Asbestos: how to identify it and how to get rid of it

The very beginnings of the large scale asbestos industry began way back in the mid 19th century. Back then if was mined for use as paper and cloth in Italy and Canada. Proper companies sprung up then in England, Scotland and Germany. After US production began in the late 19th century, the use of asbestos became more widespread. People soon realised that it was an incredibly diverse product and could be used in combination with concrete to create bricks and pipes, that it was perfect for retaining heat and made wonderful insulation for walls and ceilings.

However, in early 19th century, employees of the asbestos mines showed signs of lung degeneration and many died young of extensive fibrosis. After many more deaths, asbestos was outlawed and gradually phased out from the 1920’s onwards.

Anthophyllite asbestosSo what is asbestos? Well, it is a naturally occurring mineral that, as mentioned, has to be mined like say iron ore or gold. It is a very tightly wound form made up of thin fibrous crystals with each visible fiber in turn made up of millions of other tiny fibers. It is breathing in these tiny fibers that is the root of the problem and can seriously damage the lungs.

Despite some very early uncertainties about asbestos, it was used in the making of clothing, tablecloths and sheets way back as far as 800AD. It’s later use as home insulation was a huge mistake in regards to health but at the time there was nothing as cheap and as effective as asbestos. Nowadays, other than in America where it is still legal, the general consensus in most countries is that it should be removed from your home as soon as possible.

In order to rid your home of asbestos, one must be able to spot it first. However, the majority of asbestos will not be in clear sight. It will be laid out in the attic or in between the walls or under the floors in big thick sift almost fluffed up sheets. The thickness of these sheets will differ but the feel and texture will always be the same; it will feel rough and grainy, and always slightly pliable. If you are searching your house, always wear a face mask, goggles and gloves. Do not touch asbestos with bare hands. Do not ever breathe it in.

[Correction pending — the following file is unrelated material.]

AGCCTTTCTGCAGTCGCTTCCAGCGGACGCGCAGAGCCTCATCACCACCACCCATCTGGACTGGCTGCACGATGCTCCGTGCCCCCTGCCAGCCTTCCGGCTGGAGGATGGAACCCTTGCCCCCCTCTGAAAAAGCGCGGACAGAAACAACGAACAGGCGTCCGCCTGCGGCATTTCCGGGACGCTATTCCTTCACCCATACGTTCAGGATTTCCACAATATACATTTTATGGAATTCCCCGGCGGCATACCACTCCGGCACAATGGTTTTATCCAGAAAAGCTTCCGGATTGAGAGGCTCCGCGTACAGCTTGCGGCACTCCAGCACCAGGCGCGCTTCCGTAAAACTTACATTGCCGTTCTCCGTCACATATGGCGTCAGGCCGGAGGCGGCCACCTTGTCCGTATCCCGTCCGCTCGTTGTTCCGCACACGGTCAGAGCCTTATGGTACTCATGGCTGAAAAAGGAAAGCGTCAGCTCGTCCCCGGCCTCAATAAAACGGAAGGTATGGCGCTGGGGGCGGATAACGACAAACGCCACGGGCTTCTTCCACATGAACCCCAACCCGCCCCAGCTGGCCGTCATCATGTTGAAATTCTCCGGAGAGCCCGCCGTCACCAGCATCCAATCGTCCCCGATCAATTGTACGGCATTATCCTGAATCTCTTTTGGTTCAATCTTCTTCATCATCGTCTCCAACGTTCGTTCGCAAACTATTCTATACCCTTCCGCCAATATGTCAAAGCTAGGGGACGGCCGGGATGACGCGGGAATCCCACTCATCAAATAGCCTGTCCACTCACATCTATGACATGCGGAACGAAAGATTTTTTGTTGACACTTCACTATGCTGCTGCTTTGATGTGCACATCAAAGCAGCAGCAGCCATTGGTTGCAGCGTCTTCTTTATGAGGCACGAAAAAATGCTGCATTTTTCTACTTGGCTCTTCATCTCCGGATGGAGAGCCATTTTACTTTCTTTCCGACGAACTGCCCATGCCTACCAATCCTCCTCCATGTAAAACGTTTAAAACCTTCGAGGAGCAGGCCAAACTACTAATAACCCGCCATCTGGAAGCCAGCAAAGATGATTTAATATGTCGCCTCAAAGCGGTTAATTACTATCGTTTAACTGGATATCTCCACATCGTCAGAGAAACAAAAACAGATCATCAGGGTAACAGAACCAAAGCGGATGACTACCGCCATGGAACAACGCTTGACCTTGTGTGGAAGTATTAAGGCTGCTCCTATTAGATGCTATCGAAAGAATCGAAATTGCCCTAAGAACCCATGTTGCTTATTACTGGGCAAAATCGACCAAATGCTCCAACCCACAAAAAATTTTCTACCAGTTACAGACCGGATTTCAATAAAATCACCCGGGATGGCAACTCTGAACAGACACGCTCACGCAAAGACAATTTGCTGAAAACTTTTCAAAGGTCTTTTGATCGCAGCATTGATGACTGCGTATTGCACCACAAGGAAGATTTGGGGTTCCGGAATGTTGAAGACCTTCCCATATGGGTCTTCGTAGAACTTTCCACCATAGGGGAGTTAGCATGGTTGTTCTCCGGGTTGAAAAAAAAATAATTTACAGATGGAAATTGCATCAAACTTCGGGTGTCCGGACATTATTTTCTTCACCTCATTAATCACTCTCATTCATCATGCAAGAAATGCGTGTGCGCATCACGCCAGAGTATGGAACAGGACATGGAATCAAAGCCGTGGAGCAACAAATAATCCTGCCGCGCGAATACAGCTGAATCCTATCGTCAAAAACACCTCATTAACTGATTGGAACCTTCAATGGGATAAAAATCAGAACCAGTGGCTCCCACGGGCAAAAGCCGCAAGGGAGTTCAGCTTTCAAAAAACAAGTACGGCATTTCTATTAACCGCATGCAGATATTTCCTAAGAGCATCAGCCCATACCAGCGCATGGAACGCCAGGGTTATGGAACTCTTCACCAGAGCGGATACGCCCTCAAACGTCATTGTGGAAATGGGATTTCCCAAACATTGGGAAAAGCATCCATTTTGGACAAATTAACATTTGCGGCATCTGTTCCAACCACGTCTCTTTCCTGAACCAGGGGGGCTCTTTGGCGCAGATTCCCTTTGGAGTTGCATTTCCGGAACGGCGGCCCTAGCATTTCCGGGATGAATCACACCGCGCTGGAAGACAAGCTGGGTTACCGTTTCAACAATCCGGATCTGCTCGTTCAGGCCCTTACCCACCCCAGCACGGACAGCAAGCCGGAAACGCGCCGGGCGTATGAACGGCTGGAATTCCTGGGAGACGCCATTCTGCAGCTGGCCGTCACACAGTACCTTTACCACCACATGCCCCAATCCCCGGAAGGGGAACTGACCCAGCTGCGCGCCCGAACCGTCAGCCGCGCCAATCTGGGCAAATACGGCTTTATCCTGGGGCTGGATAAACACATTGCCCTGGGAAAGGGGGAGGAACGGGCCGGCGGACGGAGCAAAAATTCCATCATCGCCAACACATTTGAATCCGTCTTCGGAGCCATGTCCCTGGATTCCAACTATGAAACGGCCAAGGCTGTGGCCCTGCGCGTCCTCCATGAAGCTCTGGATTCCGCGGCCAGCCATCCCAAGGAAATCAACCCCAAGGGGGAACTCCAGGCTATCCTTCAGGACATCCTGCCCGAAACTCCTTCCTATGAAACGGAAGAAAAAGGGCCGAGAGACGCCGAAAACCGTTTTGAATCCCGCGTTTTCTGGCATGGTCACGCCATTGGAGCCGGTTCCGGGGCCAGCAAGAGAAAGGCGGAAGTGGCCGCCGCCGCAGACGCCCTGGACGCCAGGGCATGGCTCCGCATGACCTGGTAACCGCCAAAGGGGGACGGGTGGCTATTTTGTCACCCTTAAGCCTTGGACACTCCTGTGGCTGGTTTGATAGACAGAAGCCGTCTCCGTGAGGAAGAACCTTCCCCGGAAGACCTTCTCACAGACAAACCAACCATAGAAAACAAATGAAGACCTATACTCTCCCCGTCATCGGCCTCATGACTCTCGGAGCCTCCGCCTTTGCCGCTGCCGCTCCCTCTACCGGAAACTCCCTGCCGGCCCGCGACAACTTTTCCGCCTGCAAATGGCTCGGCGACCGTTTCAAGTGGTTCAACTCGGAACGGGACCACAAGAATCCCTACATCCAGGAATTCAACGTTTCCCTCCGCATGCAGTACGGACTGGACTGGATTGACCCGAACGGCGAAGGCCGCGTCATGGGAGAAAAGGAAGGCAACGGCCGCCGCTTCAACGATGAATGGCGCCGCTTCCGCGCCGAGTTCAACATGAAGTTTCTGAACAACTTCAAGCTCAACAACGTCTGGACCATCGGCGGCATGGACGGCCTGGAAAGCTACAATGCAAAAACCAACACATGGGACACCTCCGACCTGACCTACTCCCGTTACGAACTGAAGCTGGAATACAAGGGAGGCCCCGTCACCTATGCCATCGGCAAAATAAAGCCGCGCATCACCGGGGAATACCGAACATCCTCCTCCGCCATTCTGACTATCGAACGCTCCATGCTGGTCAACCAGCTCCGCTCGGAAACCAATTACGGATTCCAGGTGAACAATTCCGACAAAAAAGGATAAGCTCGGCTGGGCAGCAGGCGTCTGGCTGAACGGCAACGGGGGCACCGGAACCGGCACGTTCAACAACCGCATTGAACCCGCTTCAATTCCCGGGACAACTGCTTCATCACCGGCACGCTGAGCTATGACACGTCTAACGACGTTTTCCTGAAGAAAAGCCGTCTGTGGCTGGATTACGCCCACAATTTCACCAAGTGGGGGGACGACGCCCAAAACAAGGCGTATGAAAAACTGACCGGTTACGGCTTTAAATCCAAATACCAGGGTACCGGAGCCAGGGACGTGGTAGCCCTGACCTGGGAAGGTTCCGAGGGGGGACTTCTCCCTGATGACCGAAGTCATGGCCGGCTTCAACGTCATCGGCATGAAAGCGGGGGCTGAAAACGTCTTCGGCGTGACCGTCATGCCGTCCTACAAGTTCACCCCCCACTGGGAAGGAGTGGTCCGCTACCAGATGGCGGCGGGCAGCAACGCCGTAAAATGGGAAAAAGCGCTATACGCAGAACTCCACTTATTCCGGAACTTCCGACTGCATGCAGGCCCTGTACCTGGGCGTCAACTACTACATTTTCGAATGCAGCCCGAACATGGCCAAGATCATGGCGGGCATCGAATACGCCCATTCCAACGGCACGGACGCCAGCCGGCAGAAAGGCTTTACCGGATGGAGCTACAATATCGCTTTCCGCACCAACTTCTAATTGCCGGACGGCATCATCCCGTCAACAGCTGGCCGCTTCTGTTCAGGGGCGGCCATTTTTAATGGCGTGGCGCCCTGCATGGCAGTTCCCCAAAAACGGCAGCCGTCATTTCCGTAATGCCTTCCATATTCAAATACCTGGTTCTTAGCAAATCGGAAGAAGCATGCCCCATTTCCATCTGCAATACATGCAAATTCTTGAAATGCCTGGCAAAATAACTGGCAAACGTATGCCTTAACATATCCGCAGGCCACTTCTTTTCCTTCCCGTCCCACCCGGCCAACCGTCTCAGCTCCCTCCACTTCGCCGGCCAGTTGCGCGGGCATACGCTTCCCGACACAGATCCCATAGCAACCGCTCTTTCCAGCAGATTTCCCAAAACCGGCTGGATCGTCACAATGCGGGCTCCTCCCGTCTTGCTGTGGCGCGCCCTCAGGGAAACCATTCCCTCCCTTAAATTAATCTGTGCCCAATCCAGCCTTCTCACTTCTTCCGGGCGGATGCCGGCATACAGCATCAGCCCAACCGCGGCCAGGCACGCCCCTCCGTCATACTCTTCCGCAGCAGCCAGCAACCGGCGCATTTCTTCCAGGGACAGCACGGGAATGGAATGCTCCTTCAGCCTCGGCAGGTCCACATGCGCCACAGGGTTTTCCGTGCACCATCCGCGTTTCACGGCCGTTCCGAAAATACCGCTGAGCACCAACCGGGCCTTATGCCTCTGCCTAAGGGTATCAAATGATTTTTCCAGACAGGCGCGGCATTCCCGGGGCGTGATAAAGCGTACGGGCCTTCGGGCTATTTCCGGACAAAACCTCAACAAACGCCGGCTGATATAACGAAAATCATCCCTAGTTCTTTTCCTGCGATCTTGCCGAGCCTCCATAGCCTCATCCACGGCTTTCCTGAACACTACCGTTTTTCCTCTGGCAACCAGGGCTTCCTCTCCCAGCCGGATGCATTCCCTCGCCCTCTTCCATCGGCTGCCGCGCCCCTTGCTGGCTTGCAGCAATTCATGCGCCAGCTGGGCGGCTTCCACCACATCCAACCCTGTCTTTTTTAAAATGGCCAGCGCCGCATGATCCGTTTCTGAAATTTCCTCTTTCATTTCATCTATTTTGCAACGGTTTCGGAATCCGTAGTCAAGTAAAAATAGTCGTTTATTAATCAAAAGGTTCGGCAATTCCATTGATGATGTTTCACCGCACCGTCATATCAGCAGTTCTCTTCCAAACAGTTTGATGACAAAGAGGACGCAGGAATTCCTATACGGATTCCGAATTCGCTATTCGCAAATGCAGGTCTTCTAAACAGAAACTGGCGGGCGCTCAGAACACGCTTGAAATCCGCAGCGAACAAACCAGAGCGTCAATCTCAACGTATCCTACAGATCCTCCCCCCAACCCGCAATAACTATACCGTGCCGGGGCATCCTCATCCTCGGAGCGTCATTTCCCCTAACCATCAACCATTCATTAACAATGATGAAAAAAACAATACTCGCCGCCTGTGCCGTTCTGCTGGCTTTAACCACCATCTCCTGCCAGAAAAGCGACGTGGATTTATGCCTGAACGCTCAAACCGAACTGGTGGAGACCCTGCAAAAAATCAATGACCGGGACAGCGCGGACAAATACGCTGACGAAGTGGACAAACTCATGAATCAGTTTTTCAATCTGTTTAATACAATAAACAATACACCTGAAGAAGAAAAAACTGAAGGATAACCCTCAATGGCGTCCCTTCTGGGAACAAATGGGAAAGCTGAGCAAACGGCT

Usually in the attic if it is installed it will be laid out and covered over lying in between the wooden plank supports or slats. In the walls it is usually sandwiched between two pieces of drywall and painted over. As for pipes, the asbestos will be wrapped like giant padding around the entire body of the pipes which is easy to unfurl and investigate.

It is advisable not to try and remove it yourself or to disturb asbestos too much as the fiber spores can spread. Never run a vacuum near it and if you really have to remove it yourself, make sure you are completely covered from head to toe in protection and only cut the asbestos into huge pieces. The larger the better. Every unnecessary cut increases the chances of spreading the fibers in the air.

It is preferable however to hire a contractor and let a professional do it. There are strict guidelines to it’s removal and they can then dispose of it as hazardous waste or, if not immediately disposed, it can be recycled into a harmless silicate glass through a process of thermal decomposition at extremely high temperatures.